Carbondale starts its recreational pot rulemaking process
Post Independent Contributor
CARBONDALE — With retail pot shops likely to open in Colorado by early next year, the Carbondale trustees on Tuesday night dove headlong into a debate about how to regulate Carbondale’s recreational marijuana industry.
The board appears unlikely to ban the recreational pot shops approved with the passage of Amendment 64 last November, but the trustees will likely make rules governing the number, size and location of shops, as well as the fee required to open a recreational store.
The trustees are facing an Oct. 1 deadline to draft local rules governing the recreational pot industry. That’s the date when the state will start accepting applications for recreational pot retail stores, grow operations and product-manufacturing facilities.
Colorado’s local jurisdictions are free to regulate many aspects of the legal pot business, and on Tuesday night Carbondale’s elected officials offered a glimpse into the kind of industry they’d like to see in town.
Support Local Journalism
“The zone districts where medical marijuana is allowed now, I don’t see why we wouldn’t allow recreational marijuana in those same zones,” said Carbondale Mayor Stacey Bernot.
Medical pot cultivation operations are now allowed in Carbondale’s commercial/industrial zone districts. Medical dispensaries aren’t allowed in first floor spaces that face Main Street or Highway 133.
The mayor expressed support for the idea that the owners of medical pot dispensaries should be able to operate recreational and medical shops out of the same facility, as long as there’s clear division between the two and operators are properly licensed.
She also said the board should put a limit on the total number of recreational stores allowed in Carbondale.
“I don’t want it capped at three, because that wouldn’t allow for new businesses,” she said, referring to the fact that there are already three medical marijuana dispensaries operating in town that may make the switch to selling recreational weed.
Under a bill passed by the Colorado legislature this spring, existing medical marijuana dispensary operators may apply for a recreational license on Oct. 1, and the state must respond by Jan. 1, 2014. Those not currently in the medical marijuana market have to wait until July 2014 to apply, meaning that medical pot professionals could have the recreational market to themselves for as long as nine months.
“The state law is already giving medical pot a jump on the market,” said Trustee Allyn Harvey. “Let’s not give medicals who want to convert any more of a grace period.”
The trustees also talked about whether to limit the size of marijuana growing operations. While Colorado’s medical marijuana dispensaries are required to grow 70 percent of the product they sell, no such “vertical integration” rules apply to the recreational market, meaning that large wholesale growers could soon begin to surface in the state to serve multiple retail shops.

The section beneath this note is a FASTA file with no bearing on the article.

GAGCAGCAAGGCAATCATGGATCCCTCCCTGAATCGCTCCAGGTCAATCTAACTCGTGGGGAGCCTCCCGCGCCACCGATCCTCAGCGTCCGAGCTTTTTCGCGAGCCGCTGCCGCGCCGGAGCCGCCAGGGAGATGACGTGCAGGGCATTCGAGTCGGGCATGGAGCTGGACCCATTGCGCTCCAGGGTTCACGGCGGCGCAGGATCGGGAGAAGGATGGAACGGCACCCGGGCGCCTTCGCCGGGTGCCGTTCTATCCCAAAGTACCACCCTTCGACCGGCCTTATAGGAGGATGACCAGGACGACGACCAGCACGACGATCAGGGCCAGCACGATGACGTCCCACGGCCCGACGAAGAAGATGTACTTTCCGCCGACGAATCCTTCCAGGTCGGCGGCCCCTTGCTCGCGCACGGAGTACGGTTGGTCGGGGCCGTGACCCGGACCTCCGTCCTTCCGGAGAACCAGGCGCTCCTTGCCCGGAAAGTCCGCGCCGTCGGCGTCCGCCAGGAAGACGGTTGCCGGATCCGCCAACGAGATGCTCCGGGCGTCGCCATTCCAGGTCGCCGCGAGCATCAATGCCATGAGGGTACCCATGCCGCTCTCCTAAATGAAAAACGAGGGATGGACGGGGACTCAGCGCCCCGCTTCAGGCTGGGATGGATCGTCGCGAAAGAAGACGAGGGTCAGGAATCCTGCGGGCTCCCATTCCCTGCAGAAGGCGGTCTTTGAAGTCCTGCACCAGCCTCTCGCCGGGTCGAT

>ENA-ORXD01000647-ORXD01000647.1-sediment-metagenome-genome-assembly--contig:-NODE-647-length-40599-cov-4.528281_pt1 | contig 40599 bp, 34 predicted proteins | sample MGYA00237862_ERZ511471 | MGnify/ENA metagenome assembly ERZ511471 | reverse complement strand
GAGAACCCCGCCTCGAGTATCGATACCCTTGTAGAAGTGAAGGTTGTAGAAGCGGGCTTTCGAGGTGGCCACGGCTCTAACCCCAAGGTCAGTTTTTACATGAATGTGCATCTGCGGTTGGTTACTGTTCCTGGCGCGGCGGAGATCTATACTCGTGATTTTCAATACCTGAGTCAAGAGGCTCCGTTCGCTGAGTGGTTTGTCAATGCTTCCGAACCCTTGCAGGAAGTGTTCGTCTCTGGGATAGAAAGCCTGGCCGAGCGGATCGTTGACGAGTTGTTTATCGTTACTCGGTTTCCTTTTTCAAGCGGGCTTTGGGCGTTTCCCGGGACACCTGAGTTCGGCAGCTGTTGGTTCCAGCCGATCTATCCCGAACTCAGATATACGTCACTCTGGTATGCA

Still, trustee John Foulkrod was opposed to the idea of legislating the size of grow operations.
“We don’t have any rule that says how big your liquor store has to be,” he said by way of comparison.
“In Carbondale, you can make as much beer as you damn well please. If a guy goes and grows 80,000 [marijuana] plants, the size of his establishment is not determined by our rules, it’s determined by the market.”
The trustees on Tuesday night didn’t discuss whether to levy taxes on recreational pot operations over and above what the state charges.
A question on the November 2013 election ballot will ask Colorado voters whether they want to impose a 15 percent excise tax on wholesale pot and a 10 percent sales tax on retail pot transactions.
Rather than regulate recreational shops, local governments in Colorado can ban them altogether, but the Carbondale trustees don’t appear likely to go that route.
In all three of the Garfield County voting precincts that include the town of Carbondale, voters approved Amendment 64 by margins of between 68 and 72 percent, a mandate that was reflected in the tone of the trustees’ discussion Thursday night.
“When the town votes 70 percent in favor of Amendment 64, I think the stigma is no longer there,” said trustee Frosty Merriot. “Why are we hiding it? Because we’re just pretending that 70 percent of people didn’t vote for it?”
The trustees will continue to debate rules for legal pot at a meeting sometime in July.
Mental health help?
In other news on Tuesday, the trustees discussed what should be done with $8,450 in public funds earned since 2011 by a surcharge on liquor and medical marijuana licenses. Roaring Fork High School Principal Drew Adams asked the board for a donation to help hire a full time mental health counselor to serve Carbondale schools. Various trustees expressed support for donations between $8,000 and $15,000, but no vote was taken.
The trustees will take up the question again at their meeting on June 25.
Support Local Journalism
Readers around Glenwood Springs and Garfield County make the Post Independent’s work possible. Your financial contribution supports our efforts to deliver quality, locally relevant journalism.
Now more than ever, your support is critical to help us keep our community informed about the evolving coronavirus pandemic and the impact it is having locally. Every contribution, however large or small, will make a difference.
Each donation will be used exclusively for the development and creation of increased news coverage.
Start a dialogue, stay on topic and be civil.
If you don't follow the rules, your comment may be deleted.
User Legend: Moderator Trusted User